Good beginnings, promising futures. Children with migration background in Polish schools
“Children are the future, and the future belongs to them.” In this project, wea sk: which futures do migrant children embody, and what kind of futures belong to them? Formal education is often understood as key to integration. Integration, however, is a contested concept, and what counts as successful integration often depends on gender and socioeconomic class, and differs depending on the perspective from which it is defined (pupils’ or educators’).
Migrant children have legally guaranteed access to education in Poland, but many don't feel that they belong in Polish schools and the Polish society. Not all pupils are used to having foreign-born classmates. Addition of newcomers to established classrooms poses pedagogical and behavioral challenges.
The main research question is: What are the key barriers and facilitators, successes, and challenges
facing migrant children in their integration in and through schools in local communities in Poland?
The project includes research in western Poland where migration-induced multiculturalism is beginning to emerge. The project uses interdisciplinary research methodologies--participant observation and ethnographic interviews, focus groups, content analysis, and narrative inquiry--at the nexus of migration and education. Through analysis of multiple points of view of school children their families and teachers, and education administrators, the project goes beyond the current state of knowledge on migrant children’s integration in schools and the wider society.
What’s God Got to Do with It? Debating Religion and Forced Migration Entanglements
Elżbieta M. Goździak and Izabella Main
Violent conflicts, social unrest, and other humanitarian crises around the world have led to growing numbers of people seeking refuge both in the North and in the South. Migrating and seeking refuge have always been part and parcel of spiritual development. However, the current 'refugee crisis' in Europe and elsewhere in the world has brought to the fore fervent discussions regarding the role of religion in defining difference, linking the ‘refugee crisis’ with Islam, and fear of the ‘Other.’ Many religious institutions, spiritual leaders, and politicians invoke religious values and call for strict border controls to resolve the ‘refugee crisis.’ However, equally many humanitarian organizations and refugee advocates use religious values to inform their call to action to welcome refugees and migrants, provide them with assistance, and facilitate integration processes. This volume brings into dialogue emerging and seasoned migration and religion scholars with spiritual leaders and representatives of faith-based organizations assisting refugees.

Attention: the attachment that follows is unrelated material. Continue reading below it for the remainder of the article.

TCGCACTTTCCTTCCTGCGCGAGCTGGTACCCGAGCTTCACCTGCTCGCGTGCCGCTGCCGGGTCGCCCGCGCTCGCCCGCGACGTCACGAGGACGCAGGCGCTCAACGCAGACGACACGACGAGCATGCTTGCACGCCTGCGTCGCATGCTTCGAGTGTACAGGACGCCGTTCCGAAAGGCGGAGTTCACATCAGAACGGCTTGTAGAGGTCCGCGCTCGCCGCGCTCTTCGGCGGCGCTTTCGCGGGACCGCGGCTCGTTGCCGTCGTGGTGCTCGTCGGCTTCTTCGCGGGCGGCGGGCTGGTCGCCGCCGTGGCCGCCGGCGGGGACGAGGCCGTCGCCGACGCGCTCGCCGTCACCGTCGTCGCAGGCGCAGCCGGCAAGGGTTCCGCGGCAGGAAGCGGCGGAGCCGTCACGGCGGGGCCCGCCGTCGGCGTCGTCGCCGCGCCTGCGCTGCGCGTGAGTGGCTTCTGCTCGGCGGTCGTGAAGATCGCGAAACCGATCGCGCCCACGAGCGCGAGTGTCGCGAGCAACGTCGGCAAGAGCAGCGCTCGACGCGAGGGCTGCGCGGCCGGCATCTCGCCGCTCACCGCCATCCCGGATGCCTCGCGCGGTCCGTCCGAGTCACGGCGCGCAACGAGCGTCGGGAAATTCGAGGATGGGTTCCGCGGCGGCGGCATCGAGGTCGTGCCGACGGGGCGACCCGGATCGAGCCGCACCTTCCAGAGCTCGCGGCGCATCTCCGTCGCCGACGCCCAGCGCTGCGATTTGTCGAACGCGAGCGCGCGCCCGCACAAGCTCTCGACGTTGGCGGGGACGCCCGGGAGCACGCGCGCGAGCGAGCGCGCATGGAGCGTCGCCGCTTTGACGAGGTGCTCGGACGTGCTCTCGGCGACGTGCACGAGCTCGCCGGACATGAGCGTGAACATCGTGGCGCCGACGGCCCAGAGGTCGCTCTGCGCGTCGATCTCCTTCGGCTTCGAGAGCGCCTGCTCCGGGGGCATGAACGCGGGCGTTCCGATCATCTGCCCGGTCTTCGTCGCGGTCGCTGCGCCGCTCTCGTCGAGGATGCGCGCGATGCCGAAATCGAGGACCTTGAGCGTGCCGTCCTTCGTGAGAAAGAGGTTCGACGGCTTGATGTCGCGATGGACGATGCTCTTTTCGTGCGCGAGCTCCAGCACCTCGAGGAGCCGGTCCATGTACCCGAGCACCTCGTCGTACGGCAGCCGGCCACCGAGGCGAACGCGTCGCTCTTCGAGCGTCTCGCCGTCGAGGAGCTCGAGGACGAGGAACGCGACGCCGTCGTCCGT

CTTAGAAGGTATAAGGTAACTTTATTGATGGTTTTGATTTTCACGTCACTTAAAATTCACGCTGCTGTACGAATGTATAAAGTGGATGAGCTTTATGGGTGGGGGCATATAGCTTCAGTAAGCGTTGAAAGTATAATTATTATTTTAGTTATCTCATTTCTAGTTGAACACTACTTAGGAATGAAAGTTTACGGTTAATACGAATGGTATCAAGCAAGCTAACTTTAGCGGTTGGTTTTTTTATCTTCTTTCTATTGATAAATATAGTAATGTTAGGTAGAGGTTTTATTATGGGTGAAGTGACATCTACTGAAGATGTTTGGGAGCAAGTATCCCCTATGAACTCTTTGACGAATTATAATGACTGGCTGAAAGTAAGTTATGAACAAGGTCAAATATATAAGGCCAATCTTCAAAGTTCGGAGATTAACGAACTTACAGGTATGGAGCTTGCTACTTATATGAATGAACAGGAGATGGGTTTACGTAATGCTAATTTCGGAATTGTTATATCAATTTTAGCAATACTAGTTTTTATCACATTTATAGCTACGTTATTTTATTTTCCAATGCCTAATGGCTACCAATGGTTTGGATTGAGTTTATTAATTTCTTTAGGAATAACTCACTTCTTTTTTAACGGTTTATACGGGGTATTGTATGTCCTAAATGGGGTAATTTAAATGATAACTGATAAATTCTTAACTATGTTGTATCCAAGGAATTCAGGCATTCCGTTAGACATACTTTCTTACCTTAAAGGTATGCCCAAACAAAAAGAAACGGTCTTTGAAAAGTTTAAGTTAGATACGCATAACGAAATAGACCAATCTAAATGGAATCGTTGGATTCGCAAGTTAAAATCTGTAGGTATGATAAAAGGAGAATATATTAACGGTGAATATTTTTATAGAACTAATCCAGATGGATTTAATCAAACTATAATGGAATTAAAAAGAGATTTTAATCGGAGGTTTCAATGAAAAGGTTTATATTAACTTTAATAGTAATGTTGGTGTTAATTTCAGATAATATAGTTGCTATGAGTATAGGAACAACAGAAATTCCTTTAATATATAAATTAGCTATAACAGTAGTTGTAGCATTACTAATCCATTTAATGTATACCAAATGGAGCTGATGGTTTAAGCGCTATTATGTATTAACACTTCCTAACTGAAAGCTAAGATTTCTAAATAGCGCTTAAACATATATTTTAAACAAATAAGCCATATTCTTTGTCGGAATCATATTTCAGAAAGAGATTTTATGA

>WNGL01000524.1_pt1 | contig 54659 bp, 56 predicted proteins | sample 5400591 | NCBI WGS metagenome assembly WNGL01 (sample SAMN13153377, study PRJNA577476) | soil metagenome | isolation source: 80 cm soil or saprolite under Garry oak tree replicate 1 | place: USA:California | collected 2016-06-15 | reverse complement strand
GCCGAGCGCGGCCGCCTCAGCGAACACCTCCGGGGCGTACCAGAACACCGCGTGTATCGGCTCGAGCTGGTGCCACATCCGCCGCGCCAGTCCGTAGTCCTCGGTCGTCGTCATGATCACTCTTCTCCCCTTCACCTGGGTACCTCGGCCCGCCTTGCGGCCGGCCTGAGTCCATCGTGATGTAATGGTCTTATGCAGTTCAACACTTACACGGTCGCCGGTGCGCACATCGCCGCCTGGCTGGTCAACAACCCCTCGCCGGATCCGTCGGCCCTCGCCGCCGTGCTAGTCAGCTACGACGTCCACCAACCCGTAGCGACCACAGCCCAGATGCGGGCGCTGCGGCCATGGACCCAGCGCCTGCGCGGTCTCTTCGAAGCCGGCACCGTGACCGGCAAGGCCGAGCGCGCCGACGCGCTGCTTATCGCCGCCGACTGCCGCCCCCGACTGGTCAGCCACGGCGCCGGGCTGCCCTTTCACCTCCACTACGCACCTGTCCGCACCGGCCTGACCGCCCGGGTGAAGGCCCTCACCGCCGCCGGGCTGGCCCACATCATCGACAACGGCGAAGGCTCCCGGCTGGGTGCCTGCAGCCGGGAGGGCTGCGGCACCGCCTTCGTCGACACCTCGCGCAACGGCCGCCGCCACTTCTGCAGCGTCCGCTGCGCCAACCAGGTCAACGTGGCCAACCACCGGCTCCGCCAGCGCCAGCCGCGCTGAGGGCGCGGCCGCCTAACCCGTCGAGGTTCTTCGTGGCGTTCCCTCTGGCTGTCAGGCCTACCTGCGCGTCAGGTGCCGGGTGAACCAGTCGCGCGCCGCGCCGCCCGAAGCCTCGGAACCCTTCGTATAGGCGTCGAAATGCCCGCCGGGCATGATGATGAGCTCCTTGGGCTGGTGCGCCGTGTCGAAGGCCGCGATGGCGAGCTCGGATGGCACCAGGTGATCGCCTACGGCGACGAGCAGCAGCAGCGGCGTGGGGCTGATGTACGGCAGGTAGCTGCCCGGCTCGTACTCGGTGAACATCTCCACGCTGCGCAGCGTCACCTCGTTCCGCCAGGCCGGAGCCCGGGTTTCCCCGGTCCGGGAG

The volume will include three distinct but inter-related parts focusing, respectively, on politics, values, and discourses mobilized by religious beliefs; lived experiences of religion, with a particular emphasis on identity and belonging among various refugee groups; and faith and faith actors and their responses to forced migration. An introduction and a concluding chapter will bookend the three parts. The introductory chapter will provide a theoretical and empirical framework and the concluding chapter will explore the way forward to think about religion and forced migration at the crossroads of policy and practice.
The geographic focus of the book is global. The chapters are informed by rigorous empirical research as well as practical and lived experiences of solidarity with refugees.
Palgrave will publish this volume in 2023.
Migration from Africa
This is a book project carried out in collaboration with with faculty and graduate students at Chulalongkorn University in Bangkok, Thailand.
There is a small but growing community of African migrants and asylum seekers in Thailand. In the book, we are exploring their migration trajectories, integration challenges, and issues related to race. Stay tuned for more information as the manuscript progresses.
In this large project, carried out by a consortium of eight universities, I have been involved in studying several issues:
The role of religion and religious tolerance in the European 'refugee crisis;' and
The involvement of civil society actors in in facilitating assistance and integration of refugees and asylum seekers in Poland and in Hungary.
More information about the project can be found at https://novamigra.eu/
In this project, I have studied the different pathways of Polish nurses into the Norwegian labor market and society, examining the impact of mobility regimes on migrants’ lives. My colleagues looked at Swedish and Filipino nurses.
Comparing Scandinavian, EU, and non-EU migrants, we explored how and when migration, gender, race and ethnicity matter, and bring together regimes of immigration and integration in a mutually informative way. The comparison offered the opportunity to examine the impact of these regimes on migrants’ integration into work and society in Norway.